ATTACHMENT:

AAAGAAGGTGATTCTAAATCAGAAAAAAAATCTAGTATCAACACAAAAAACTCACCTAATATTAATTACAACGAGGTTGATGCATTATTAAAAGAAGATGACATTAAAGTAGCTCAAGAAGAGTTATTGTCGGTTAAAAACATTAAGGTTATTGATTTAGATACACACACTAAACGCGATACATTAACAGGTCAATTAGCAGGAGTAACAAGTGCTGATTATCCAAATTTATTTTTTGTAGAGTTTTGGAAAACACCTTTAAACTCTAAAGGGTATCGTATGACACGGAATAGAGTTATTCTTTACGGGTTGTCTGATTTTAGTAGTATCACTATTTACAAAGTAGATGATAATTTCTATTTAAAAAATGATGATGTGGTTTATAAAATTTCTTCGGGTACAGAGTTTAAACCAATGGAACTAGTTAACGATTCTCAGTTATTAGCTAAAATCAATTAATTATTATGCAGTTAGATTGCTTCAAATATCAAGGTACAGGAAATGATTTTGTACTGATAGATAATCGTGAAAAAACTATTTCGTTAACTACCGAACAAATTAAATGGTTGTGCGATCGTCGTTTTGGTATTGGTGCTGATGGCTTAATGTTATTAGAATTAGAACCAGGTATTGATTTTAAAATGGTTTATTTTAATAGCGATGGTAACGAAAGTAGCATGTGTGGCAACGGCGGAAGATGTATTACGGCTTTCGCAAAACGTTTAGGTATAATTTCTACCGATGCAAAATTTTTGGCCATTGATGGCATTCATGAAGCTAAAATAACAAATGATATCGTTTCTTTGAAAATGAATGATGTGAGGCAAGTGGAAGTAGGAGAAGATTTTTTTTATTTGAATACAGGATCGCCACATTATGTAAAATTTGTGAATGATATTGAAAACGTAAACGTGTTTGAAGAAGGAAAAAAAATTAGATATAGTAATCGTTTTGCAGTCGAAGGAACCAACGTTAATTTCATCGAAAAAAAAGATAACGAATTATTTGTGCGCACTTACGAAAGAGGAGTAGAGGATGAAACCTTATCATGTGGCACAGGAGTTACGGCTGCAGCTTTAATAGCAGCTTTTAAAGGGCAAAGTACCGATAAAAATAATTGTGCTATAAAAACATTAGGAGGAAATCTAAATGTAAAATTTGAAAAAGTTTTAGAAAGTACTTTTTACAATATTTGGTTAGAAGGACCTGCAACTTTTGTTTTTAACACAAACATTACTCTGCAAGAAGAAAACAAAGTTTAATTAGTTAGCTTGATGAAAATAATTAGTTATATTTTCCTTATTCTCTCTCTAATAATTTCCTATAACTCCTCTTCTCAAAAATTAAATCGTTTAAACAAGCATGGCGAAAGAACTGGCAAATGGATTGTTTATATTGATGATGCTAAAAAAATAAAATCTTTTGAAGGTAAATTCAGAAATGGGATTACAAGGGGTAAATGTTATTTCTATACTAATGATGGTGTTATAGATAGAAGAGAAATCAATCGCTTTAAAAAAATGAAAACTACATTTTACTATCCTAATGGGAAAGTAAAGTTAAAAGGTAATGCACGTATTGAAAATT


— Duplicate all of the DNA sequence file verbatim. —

AAAGAAGGTGATTCTAAATCAGAAAAAAAATCTAGTATCAACACAAAAAACTCACCTAATATTAATTACAACGAGGTTGATGCATTATTAAAAGAAGATGACATTAAAGTAGCTCAAGAAGAGTTATTGTCGGTTAAAAACATTAAGGTTATTGATTTAGATACACACACTAAACGCGATACATTAACAGGTCAATTAGCAGGAGTAACAAGTGCTGATTATCCAAATTTATTTTTTGTAGAGTTTTGGAAAACACCTTTAAACTCTAAAGGGTATCGTATGACACGGAATAGAGTTATTCTTTACGGGTTGTCTGATTTTAGTAGTATCACTATTTACAAAGTAGATGATAATTTCTATTTAAAAAATGATGATGTGGTTTATAAAATTTCTTCGGGTACAGAGTTTAAACCAATGGAACTAGTTAACGATTCTCAGTTATTAGCTAAAATCAATTAATTATTATGCAGTTAGATTGCTTCAAATATCAAGGTACAGGAAATGATTTTGTACTGATAGATAATCGTGAAAAAACTATTTCGTTAACTACCGAACAAATTAAATGGTTGTGCGATCGTCGTTTTGGTATTGGTGCTGATGGCTTAATGTTATTAGAATTAGAACCAGGTATTGATTTTAAAATGGTTTATTTTAATAGCGATGGTAACGAAAGTAGCATGTGTGGCAACGGCGGAAGATGTATTACGGCTTTCGCAAAACGTTTAGGTATAATTTCTACCGATGCAAAATTTTTGGCCATTGATGGCATTCATGAAGCTAAAATAACAAATGATATCGTTTCTTTGAAAATGAATGATGTGAGGCAAGTGGAAGTAGGAGAAGATTTTTTTTATTTGAATACAGGATCGCCACATTATGTAAAATTTGTGAATGATATTGAAAACGTAAACGTGTTTGAAGAAGGAAAAAAAATTAGATATAGTAATCGTTTTGCAGTCGAAGGAACCAACGTTAATTTCATCGAAAAAAAAGATAACGAATTATTTGTGCGCACTTACGAAAGAGGAGTAGAGGATGAAACCTTATCATGTGGCACAGGAGTTACGGCTGCAGCTTTAATAGCAGCTTTTAAAGGGCAAAGTACCGATAAAAATAATTGTGCTATAAAAACATTAGGAGGAAATCTAAATGTAAAATTTGAAAAAGTTTTAGAAAGTACTTTTTACAATATTTGGTTAGAAGGACCTGCAACTTTTGTTTTTAACACAAACATTACTCTGCAAGAAGAAAACAAAGTTTAATTAGTTAGCTTGATGAAAATAATTAGTTATATTTTCCTTATTCTCTCTCTAATAATTTCCTATAACTCCTCTTCTCAAAAATTAAATCGTTTAAACAAGCATGGCGAAAGAACTGGCAAATGGATTGTTTATATTGATGATGCTAAAAAAATAAAATCTTTTGAAGGTAAATTCAGAAATGGGATTACAAGGGGTAAATGTTATTTCTATACTAATGATGGTGTTATAGATAGAAGAGAAATCAATCGCTTTAAAAAAATGAAAACTACATTTTACTATCCTAATGGGAAAGTAAAGTTAAAAGGTAATGCACGTATTGAAAATT